(Reuters) - Employees of U.S. trading firms responsible for designing algorithmic trading strategies will be required to register with regulators as securities traders under a new rule approved on Thursday aimed at reducing risky and manipulative trading.
People who design, develop, or significantly modify a firm’s automated trading systems, which generate or route stock orders, will have to register with Wall Street’s self-funded watchdog, the Financial Industry Regulatory Authority, the U.S. Securities and Exchange Commission said in a filing.
Those employees, as well as those responsible for day-to-day supervision of the algorithm’s activities, will have to pass a securities trading qualification examination as part of the process.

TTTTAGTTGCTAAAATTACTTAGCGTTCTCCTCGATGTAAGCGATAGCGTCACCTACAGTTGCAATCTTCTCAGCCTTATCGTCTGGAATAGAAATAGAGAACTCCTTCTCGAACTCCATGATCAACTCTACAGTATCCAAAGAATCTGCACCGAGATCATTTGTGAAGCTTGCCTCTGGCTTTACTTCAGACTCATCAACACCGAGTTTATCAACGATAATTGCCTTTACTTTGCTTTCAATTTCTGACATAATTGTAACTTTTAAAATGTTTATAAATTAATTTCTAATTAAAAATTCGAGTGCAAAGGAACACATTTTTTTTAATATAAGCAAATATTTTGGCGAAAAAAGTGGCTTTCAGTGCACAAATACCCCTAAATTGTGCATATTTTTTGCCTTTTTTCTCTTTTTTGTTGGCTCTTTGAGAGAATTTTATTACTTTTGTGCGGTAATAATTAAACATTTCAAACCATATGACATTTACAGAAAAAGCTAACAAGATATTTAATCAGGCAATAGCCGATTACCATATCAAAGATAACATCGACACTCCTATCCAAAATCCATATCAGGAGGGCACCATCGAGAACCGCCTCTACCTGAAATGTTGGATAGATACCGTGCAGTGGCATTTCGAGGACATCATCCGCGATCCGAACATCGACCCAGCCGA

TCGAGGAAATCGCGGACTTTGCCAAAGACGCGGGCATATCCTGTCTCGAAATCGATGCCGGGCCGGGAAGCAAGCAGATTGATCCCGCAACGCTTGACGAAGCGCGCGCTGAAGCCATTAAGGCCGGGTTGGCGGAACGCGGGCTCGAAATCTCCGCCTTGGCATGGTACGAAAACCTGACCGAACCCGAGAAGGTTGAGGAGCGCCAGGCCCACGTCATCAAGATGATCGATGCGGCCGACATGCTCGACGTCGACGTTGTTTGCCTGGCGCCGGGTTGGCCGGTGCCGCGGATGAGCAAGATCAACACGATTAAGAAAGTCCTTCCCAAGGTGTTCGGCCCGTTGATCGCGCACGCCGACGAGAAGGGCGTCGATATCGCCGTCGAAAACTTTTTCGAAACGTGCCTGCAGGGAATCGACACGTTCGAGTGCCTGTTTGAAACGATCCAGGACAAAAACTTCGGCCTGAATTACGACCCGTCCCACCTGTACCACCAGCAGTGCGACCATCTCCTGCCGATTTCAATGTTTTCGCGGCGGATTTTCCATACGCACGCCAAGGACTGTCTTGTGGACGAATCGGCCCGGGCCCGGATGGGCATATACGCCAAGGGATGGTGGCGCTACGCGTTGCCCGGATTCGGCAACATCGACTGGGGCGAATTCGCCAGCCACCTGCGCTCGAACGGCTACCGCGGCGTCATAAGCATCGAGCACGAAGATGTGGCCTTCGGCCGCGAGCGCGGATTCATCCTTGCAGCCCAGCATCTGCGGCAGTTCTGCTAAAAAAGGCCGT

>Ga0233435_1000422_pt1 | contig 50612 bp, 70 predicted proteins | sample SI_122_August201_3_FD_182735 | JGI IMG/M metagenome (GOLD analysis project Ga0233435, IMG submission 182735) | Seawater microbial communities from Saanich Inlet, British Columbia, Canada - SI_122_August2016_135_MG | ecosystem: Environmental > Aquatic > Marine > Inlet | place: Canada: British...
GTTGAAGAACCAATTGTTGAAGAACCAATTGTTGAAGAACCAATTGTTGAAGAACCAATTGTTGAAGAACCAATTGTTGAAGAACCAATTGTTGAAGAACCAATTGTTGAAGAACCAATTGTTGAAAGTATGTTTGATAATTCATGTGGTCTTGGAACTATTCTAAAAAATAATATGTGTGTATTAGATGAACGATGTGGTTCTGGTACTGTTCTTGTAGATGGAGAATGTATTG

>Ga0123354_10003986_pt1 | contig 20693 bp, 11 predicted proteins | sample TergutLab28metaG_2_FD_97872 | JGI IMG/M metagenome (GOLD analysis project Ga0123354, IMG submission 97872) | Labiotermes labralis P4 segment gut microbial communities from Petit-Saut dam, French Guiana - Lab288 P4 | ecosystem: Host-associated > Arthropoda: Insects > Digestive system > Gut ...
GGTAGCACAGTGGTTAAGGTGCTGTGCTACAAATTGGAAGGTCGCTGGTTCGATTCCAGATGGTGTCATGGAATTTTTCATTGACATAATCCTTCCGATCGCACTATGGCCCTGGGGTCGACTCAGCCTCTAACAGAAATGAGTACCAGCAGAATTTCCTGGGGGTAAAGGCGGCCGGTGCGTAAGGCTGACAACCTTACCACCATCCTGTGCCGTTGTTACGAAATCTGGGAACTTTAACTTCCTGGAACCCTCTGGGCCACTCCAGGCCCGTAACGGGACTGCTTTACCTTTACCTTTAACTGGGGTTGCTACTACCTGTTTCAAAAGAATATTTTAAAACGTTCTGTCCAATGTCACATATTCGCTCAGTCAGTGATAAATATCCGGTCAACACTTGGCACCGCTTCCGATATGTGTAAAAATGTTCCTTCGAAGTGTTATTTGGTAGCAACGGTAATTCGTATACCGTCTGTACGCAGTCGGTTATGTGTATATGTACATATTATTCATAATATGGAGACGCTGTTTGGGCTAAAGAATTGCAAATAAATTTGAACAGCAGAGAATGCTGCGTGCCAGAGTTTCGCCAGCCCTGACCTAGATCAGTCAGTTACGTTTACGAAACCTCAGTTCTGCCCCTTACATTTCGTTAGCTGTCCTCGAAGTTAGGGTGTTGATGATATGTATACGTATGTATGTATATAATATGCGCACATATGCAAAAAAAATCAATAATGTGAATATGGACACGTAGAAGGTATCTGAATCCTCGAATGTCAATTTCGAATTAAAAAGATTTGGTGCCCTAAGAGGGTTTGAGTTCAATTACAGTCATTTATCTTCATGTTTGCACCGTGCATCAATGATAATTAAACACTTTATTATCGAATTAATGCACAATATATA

Algorithmic trading relies on complicated mathematical formulas, with little to no human intervention, to buy or sell stocks. The automated strategies have made trading cheaper and more efficient, but the speed at which they operate can cause glitches to cascade quickly through the market. They can also make market manipulation difficult for regulators to detect.
FINRA said the new rule and enhanced education requirements should reduce “problematic conduct” stemming from algorithmic trading strategies, such as failure to check for order accuracy, inappropriate levels of messaging traffic, and inadequate risk management controls.
Separately, the SEC recently said it plans to propose a rule to enhance the record-keeping requirements of broker-dealers as part of its efforts to boost the oversight of algorithmic trading.
Reporting by John McCrank in New York; Editing by James Dalgleish